An Examination of the National Owner-Handled Series | A Fundamentally Flawed Structure

owner handler and dog at the AKC National Owner-Handled Series


The purpose of the National Owner-Handled Series (NOHS) is to showcase the owner-handled dogs. Despite this seemingly simple objective, the NOHS has morphed into putting the owner handlers under a microscope, in effect, shifting the focus away from the dogs. Judges, exhibitors, and professional handlers are not on the same page regarding both the owner handler and the system of NOHS that is currently in place. This system, I would argue, is built on a structure that is fundamentally flawed.

Professionally, I have worked with owner handlers as their mentor and coach; I judge dogs shown by owner handlers, and personally, I occasionally compete as an owner handler in the National Owner-Handled Series ring. Within these multiple roles I have found a consistent lack of respect and general understanding around the intended purpose of the NOHS. Let’s take a look at the current structural problems and the solutions needed to remedy these issues.


Let’s Examine the Fundamental Structural Problems



When the National Owner-Handled Series was put in place, it was an add-on and technically remains a Special Attraction. As such, it is not equal to the regular system in its rules, regulations, and guidelines of the American Kennel Club (AKC). I repeat, it is a Special Attraction. This, in itself, sends the message from the AKC to the fancy that competing in the NOHS ring is unequal, and thus, self-fulfilling as a second-tier competition.

Despite this fundamental structural flaw, at this time, owner handlers don’t pay anything extra to check the box and compete in parallel Groups. Neither does anyone who moves forward to the regular Groups. Since neither pays a fee to compete past the Breed level, this process is currently equal. I can foresee a time in the future when there will be separate entry fees for regular and NOHS competitions, or possibly fees to continue beyond the Breed level. Set that thought aside for now.

The National Owner-Handled Series makes up nearly 85 percent of entries at many shows. With the majority and the depth of support that owner handlers give to dog shows, it would seem a “no-brainer” that the AKC and clubs would instantly both pay attention to and provide a deep respect for the NOHS competition. In fact, it would certainly be logical for clubs to provide incentives to draw even more owner handlers.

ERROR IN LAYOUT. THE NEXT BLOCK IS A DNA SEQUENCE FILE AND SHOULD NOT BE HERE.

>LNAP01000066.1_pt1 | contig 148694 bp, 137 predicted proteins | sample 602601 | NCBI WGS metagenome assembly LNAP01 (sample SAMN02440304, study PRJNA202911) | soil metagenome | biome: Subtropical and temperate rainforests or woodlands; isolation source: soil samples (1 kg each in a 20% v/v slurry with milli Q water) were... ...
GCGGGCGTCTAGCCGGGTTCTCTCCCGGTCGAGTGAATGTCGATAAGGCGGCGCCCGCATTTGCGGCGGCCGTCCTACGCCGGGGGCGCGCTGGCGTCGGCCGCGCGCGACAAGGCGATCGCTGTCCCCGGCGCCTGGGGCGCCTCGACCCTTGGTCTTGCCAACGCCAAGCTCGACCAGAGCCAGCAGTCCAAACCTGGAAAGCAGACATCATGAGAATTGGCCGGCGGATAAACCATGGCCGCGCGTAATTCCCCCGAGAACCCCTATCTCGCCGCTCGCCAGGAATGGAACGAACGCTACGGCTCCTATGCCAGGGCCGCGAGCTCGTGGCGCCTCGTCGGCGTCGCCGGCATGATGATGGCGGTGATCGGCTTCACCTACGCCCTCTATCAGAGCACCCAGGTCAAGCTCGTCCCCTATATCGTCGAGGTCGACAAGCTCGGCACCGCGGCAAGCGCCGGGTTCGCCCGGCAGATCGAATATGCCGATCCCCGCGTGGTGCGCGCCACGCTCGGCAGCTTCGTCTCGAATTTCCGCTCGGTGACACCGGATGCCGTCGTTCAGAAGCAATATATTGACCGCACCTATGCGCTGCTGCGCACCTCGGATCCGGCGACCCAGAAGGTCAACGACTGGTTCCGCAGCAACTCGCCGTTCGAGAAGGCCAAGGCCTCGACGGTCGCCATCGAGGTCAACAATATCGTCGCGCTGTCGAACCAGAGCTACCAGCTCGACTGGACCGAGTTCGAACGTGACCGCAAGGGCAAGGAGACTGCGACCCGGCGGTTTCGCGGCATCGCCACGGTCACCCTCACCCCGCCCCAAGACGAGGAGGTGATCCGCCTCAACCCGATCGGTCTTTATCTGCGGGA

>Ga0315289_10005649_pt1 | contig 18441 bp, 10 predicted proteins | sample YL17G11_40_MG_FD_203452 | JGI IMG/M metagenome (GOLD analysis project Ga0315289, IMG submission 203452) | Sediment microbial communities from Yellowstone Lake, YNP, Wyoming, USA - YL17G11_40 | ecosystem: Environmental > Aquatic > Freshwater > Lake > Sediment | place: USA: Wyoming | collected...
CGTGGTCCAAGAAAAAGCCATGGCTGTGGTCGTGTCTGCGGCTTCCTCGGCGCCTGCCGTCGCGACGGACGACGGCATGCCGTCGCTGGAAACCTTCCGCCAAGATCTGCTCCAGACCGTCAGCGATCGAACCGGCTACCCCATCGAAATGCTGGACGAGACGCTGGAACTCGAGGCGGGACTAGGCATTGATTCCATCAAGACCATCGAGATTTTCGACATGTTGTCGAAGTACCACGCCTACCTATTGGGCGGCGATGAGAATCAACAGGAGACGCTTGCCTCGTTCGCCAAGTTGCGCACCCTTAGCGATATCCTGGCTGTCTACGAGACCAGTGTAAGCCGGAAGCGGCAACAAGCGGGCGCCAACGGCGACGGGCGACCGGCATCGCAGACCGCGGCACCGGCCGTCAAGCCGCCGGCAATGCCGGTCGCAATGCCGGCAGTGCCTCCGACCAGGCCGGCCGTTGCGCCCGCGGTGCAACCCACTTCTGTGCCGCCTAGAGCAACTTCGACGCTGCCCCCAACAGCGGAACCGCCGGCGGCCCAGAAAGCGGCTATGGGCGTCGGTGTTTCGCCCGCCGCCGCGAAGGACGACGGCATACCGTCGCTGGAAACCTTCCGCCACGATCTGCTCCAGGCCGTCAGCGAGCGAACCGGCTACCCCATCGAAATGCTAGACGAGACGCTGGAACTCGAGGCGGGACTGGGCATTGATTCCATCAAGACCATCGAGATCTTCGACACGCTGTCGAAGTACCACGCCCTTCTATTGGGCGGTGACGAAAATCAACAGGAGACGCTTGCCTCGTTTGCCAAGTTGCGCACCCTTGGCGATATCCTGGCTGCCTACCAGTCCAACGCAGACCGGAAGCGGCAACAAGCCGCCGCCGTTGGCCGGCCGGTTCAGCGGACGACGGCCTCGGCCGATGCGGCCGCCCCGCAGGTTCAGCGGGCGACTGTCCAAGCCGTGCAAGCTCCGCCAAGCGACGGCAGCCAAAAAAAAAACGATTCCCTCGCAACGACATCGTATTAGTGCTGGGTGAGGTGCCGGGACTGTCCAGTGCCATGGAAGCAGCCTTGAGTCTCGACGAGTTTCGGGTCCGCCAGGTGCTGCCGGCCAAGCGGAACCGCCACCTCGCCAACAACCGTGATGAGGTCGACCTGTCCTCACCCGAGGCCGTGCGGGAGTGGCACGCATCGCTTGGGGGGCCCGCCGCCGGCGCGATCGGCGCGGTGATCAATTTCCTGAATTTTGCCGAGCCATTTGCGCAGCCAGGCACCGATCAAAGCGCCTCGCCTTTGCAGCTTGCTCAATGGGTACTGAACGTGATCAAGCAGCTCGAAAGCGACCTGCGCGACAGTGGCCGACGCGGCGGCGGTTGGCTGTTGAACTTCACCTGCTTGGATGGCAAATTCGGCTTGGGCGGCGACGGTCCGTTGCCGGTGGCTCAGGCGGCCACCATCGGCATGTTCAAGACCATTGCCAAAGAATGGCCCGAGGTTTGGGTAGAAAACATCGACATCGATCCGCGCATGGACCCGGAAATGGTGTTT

The NOHS makes up nearly 85 percent of entries at many shows.



The AKC does not take a leadership role in establishing new and updated guidelines around NOHS, nor does it address any of the problems that the system creates. This includes a lack of respect for the equality of the regular AKC judging system and the NOHS system by some judges and some professional handlers.



AKC and most clubs do not publicly promote the National Owner-Handled Series. Specifically, they do not televise the NOHS Groups. For example, the NOHS Groups are not sponsored on national television.


A Look at Solutions to Remedy These Issues

What would it look like if the AKC made changes, and what would the unintended consequences be? What if the expanded marketing and televised Groups piqued the interest of new owners sitting in their living rooms, arms around their beloved purebred dog, watching the owner-handled rings? What if they saw the potential of their Rock Star canine friends and decided to enter their dogs in your city’s show?

Imagine the financial impact if your local show grew by ten percent. Let’s take it even further. What if those new faces came to your town ready to spend the AKC’s estimated $683 per show weekend? And on a grander scale, what if they became dog show enthusiasts ready to spend more money at shows with the vendors? The pet industry is now a $100 billion industry. Money is being spent, so why shouldn’t more of that money support dog shows?


Let’s look at the following scenario:
  1. Elevate the NOHS to have all the Groups televised.
  2. Run all the NOHS Group rings adjacent to the regular Groups.
  3. Offer equal prizes and equal rosettes.
  4. Require clubs to hire judges who are permit or regular status for each NOHS Group.



Televise all the Groups. This new approach could exponentially grow the sport. Let’s do the numbers. As previously noted, according to the AKC, 80-85 percent of dogs are shown by their owners. For simplicity’s sake, at a 1,000-dog show, there would be 800 dogs handled by their owners and 200 shown by others, presumably professional handlers.

With this shifted focus, more people would learn about the National Owner-Handled Series competition, more viewers would be able to relate to the televised Groups, and thus, more people would potentially enter dog shows.



Running the NOHS Groups adjacent to the regular Groups would allow for extra ringside support for all, not just the handlers and their assistants cheering their friends on. It is a painful feeling to be the only dog with “crickets” during their individual. What about support for all in both Group arenas?



Equal prizes and equal rosettes. What a symbolic (as well as a physical) display of value and accolade. The owner handlers have long bemoaned the lack of equal rosettes and prizes. This continues to be an issue at some shows.



Require clubs to hire judges who are permit or regular status for each NOHS Group. As a show chair, I am instantly horrified at the possible financial impact of hiring a panel with those requirements. On the other hand, what if the shows took off and the entries surged upward? What if the cost of the judges for the NOHS Groups was covered by more owner handlers entering, because they feel like they’re being treated fairly and equally?

Where judges are concerned, it is true, I have heard, that some judges would rather die (and some have) than point to an owner handler. These judges are not the usual, but they do exist and, sadly, spew their venom rather than judge the dogs. The owner handlers know who these judges are and withhold their entries accordingly.

There is an uproar that must be addressed on behalf of owner handlers who have come across judges who speak openly about their negative feelings about the NOHS or owner handlers. When judges are sharing negative comments on social media, it is not only inappropriate but also personally painful for those at the butt of these comments.